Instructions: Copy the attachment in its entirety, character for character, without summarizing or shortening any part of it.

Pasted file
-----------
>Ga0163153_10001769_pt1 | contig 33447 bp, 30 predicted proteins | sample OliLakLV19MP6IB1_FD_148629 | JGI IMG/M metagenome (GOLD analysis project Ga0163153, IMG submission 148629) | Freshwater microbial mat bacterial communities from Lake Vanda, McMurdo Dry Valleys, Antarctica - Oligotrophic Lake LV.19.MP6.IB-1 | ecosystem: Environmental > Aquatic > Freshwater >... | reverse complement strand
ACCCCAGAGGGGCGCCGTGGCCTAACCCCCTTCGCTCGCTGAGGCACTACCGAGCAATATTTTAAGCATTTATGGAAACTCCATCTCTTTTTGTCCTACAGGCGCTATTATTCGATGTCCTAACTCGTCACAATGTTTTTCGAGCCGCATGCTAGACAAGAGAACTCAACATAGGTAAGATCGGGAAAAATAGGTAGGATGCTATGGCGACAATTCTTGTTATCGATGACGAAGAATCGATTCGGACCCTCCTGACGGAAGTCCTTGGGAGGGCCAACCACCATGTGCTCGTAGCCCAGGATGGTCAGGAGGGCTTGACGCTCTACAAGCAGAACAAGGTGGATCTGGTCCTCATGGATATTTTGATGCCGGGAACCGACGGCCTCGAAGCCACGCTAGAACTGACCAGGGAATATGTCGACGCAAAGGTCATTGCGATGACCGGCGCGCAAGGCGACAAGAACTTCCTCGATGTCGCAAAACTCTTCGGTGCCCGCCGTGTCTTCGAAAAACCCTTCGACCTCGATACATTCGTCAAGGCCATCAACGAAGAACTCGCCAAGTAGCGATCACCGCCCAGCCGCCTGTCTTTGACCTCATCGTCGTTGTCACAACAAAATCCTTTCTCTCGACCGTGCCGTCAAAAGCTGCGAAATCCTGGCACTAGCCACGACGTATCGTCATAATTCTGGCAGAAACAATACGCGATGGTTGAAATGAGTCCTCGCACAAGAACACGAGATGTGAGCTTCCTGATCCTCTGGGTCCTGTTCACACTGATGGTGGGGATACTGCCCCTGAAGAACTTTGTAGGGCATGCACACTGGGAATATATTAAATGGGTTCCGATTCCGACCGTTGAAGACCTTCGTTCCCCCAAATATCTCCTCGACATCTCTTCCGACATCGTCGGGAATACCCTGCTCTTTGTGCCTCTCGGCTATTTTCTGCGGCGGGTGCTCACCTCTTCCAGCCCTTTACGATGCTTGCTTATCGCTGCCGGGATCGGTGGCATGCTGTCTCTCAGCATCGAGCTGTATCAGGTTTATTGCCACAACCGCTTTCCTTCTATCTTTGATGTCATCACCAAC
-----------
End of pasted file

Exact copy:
>Ga0163153_10001769_pt1 | contig 33447 bp, 30 predicted proteins | sample OliLakLV19MP6IB1_FD_148629 | JGI IMG/M metagenome (GOLD analysis project Ga0163153, IMG submission 148629) | Freshwater microbial mat bacterial communities from Lake Vanda, McMurdo Dry Valleys, Antarctica - Oligotrophic Lake LV.19.MP6.IB-1 | ecosystem: Environmental > Aquatic > Freshwater >... | reverse complement strand
ACCCCAGAGGGGCGCCGTGGCCTAACCCCCTTCGCTCGCTGAGGCACTACCGAGCAATATTTTAAGCATTTATGGAAACTCCATCTCTTTTTGTCCTACAGGCGCTATTATTCGATGTCCTAACTCGTCACAATGTTTTTCGAGCCGCATGCTAGACAAGAGAACTCAACATAGGTAAGATCGGGAAAAATAGGTAGGATGCTATGGCGACAATTCTTGTTATCGATGACGAAGAATCGATTCGGACCCTCCTGACGGAAGTCCTTGGGAGGGCCAACCACCATGTGCTCGTAGCCCAGGATGGTCAGGAGGGCTTGACGCTCTACAAGCAGAACAAGGTGGATCTGGTCCTCATGGATATTTTGATGCCGGGAACCGACGGCCTCGAAGCCACGCTAGAACTGACCAGGGAATATGTCGACGCAAAGGTCATTGCGATGACCGGCGCGCAAGGCGACAAGAACTTCCTCGATGTCGCAAAACTCTTCGGTGCCCGCCGTGTCTTCGAAAAACCCTTCGACCTCGATACATTCGTCAAGGCCATCAACGAAGAACTCGCCAAGTAGCGATCACCGCCCAGCCGCCTGTCTTTGACCTCATCGTCGTTGTCACAACAAAATCCTTTCTCTCGACCGTGCCGTCAAAAGCTGCGAAATCCTGGCACTAGCCACGACGTATCGTCATAATTCTGGCAGAAACAATACGCGATGGTTGAAATGAGTCCTCGCACAAGAACACGAGATGTGAGCTTCCTGATCCTCTGGGTCCTGTTCACACTGATGGTGGGGATACTGCCCCTGAAGAACTTTGTAGGGCATGCACACTGGGAATATATTAAATGGGTTCCGATTCCGACCGTTGAAGACCTTCGTTCCCCCAAATATCTCCTCGACATCTCTTCCGACATCGTCGGGAATACCCTGCTCTTTGTGCCTCTCGGCTATTTTCTGCGGCGGGTGCTCACCTCTTCCAGCCCTTTACGATGCTTGCTTATCGCTGCCGGGATCGGTGGCATGCTGTCTCTCAGCATCGAGCTGTATCAGGTTTATTGCCACAACCGCTTTCCTTCTATCTTTGATGTCATCACCAAC